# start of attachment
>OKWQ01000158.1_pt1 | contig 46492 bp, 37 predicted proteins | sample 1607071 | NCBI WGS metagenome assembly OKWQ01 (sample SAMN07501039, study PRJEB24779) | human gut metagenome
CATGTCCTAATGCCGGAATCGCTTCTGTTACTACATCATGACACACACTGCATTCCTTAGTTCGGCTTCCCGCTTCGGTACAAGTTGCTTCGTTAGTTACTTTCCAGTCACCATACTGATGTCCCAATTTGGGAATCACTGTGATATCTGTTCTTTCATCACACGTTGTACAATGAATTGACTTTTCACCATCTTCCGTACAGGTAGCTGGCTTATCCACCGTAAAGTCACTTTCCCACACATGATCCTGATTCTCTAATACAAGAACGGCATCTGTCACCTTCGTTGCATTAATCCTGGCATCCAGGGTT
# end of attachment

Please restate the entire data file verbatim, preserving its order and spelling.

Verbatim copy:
>OKWQ01000158.1_pt1 | contig 46492 bp, 37 predicted proteins | sample 1607071 | NCBI WGS metagenome assembly OKWQ01 (sample SAMN07501039, study PRJEB24779) | human gut metagenome
CATGTCCTAATGCCGGAATCGCTTCTGTTACTACATCATGACACACACTGCATTCCTTAGTTCGGCTTCCCGCTTCGGTACAAGTTGCTTCGTTAGTTACTTTCCAGTCACCATACTGATGTCCCAATTTGGGAATCACTGTGATATCTGTTCTTTCATCACACGTTGTACAATGAATTGACTTTTCACCATCTTCCGTACAGGTAGCTGGCTTATCCACCGTAAAGTCACTTTCCCACACATGATCCTGATTCTCTAATACAAGAACGGCATCTGTCACCTTCGTTGCATTAATCCTGGCATCCAGGGTT